Top Ten Tuesday is a meme started and run by the awesome Broke and Bookish blog. This week's lists are the top ten books I've read that deal with tough subjects.
Warning, there may be slight spoilers!
1. A Lesson Before Dying. I loved this book, but there were times it was very difficult to read. It was not only about racism, overt and institutional, but also the internalization of said racism - the way the oppressor can get the oppressed to do half the work for them by instilling self-doubt and even self-hate.
2. The Earthquake Bird - The main character in this is so unsure of herself - of what she's done, what she might have done, how she even really feels. It's a story about a woman who feels lost and is foundering utterly
3. Monstrous Regiment - There's going to be a bit of Pratchett on this list. I could have probably made a top ten just out if his work. This one deals with sexism in a sometimes hilarious, sometimes somber way, with a fantastic side order of the meaning of war, the problems with blind zealousness and the deep impact of war on those left home.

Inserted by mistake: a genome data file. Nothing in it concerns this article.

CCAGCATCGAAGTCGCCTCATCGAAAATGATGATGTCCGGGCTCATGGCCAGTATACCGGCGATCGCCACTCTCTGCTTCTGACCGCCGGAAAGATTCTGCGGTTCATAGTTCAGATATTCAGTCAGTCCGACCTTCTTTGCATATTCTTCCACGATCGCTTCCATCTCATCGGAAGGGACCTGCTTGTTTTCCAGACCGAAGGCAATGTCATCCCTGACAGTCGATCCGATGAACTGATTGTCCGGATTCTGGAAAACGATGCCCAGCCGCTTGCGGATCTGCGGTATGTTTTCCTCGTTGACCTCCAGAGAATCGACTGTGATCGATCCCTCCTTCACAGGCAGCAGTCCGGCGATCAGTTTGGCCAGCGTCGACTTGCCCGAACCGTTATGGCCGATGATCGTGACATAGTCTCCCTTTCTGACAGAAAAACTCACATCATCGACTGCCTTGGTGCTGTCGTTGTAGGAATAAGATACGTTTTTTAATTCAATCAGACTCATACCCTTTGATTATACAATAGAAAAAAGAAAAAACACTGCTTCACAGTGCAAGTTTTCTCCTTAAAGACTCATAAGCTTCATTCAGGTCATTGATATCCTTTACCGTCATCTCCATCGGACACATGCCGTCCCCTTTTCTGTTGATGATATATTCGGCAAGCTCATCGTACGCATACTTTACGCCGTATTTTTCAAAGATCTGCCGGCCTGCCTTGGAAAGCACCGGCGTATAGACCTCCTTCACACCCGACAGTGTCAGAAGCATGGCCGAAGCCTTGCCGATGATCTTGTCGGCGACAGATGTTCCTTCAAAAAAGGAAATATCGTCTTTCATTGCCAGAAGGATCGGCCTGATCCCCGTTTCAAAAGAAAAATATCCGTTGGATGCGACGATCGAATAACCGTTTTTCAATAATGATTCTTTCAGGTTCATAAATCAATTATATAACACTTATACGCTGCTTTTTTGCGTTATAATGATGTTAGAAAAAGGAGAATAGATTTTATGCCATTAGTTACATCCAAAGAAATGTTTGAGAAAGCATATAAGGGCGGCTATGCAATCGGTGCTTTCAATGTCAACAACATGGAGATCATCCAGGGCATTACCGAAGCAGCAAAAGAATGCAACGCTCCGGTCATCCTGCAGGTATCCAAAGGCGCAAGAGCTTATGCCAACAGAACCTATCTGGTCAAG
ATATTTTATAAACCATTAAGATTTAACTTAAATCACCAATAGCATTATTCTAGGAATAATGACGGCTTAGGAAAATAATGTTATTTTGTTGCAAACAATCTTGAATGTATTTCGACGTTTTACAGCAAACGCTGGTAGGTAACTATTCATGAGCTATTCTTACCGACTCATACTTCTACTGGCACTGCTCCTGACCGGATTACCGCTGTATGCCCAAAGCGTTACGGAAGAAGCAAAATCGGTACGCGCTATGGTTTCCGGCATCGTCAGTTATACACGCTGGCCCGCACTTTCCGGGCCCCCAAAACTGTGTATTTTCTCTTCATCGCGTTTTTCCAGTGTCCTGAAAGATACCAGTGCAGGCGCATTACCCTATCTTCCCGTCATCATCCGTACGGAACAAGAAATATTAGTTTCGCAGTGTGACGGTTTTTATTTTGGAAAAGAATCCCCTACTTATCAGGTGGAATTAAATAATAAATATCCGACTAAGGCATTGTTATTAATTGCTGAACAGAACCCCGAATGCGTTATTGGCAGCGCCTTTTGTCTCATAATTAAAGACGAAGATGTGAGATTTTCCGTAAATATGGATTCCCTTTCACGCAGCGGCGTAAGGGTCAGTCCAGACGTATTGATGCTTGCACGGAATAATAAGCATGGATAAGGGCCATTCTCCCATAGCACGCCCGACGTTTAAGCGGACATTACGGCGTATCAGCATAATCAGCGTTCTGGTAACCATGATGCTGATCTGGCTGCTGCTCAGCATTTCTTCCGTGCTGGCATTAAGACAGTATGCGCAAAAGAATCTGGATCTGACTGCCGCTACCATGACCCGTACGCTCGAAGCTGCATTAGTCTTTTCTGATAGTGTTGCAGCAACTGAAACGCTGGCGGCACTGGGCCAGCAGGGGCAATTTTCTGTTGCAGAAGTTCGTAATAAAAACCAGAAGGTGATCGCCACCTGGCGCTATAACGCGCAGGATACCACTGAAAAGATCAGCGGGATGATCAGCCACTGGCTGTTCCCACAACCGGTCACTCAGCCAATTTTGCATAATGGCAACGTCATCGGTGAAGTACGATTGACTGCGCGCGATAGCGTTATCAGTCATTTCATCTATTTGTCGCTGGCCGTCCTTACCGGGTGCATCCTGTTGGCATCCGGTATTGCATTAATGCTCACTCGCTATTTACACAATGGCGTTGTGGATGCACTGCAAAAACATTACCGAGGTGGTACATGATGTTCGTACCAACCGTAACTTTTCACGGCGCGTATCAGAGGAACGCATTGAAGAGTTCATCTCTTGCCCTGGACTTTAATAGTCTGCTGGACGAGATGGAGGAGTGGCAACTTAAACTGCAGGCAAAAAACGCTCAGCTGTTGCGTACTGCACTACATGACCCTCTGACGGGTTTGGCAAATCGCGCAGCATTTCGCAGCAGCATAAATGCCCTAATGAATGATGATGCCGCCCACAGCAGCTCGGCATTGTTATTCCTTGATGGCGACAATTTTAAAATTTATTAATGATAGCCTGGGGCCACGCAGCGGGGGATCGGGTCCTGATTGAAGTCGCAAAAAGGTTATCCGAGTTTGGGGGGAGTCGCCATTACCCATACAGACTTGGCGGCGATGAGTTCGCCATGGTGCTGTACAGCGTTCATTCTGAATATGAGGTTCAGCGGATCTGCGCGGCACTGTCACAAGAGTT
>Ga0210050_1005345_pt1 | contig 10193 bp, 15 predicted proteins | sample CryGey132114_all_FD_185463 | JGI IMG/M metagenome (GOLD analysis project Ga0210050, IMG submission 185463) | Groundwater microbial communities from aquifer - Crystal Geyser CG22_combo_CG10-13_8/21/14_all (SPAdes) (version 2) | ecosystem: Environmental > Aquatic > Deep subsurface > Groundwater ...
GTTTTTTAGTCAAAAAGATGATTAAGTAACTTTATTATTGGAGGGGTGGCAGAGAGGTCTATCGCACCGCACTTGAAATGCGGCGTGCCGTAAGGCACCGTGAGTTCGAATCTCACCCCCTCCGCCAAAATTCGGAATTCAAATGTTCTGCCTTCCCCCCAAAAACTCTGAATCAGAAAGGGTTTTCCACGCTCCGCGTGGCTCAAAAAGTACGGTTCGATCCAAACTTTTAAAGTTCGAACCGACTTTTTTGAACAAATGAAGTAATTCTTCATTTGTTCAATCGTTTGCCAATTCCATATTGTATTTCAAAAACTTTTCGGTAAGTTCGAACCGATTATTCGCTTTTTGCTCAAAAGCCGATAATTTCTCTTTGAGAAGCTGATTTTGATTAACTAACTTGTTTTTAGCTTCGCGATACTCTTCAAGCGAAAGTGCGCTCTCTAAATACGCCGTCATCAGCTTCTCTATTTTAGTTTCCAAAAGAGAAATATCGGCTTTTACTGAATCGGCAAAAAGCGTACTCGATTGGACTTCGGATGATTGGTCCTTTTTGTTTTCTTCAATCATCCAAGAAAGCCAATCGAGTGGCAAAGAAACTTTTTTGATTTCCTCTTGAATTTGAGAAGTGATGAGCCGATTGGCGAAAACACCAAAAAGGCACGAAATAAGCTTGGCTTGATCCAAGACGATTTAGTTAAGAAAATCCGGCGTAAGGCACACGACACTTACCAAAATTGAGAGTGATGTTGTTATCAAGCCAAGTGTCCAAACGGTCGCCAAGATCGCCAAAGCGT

4. A comic that grabs you by the feels and doesn't let do. Its so impactful because of the little things.
5. Night Watch - Faith. Honor. Duty. Doing what one must vs. doing what one wants. What is justice? What is "right"? there was a lot tied up in this book, which I found both fascinating and moving.
6.The Eye, the Ear and The Arm - The tension between modern life and history, between honoring the past and growing from it, is a running subtext throughout this book.
7. In My Hands - A Holocaust memoir. I think that's all that needs saying.
8. Small Gods - Faith, zealotry and honor are at the heart of this story about a fallen god given one final shot at pushing itself back to power.
9. Old man's war - You could make the argument that this doesn't deal with any REALLY tough issues, but I thought it did - with the idea of identity and what makes a person themselves, with issues of youth vs experience (and the attempts to meld the two)
10. The Invention of Hugo Cabret - Not in Hugo's story so much, but for a side character, in whom we get to see the impact of business, capitalism, money on creativity. On the way that humans claim to love art, but are often more than happy to destroy art and abandon the artist without a second thought. It was heartbreaking.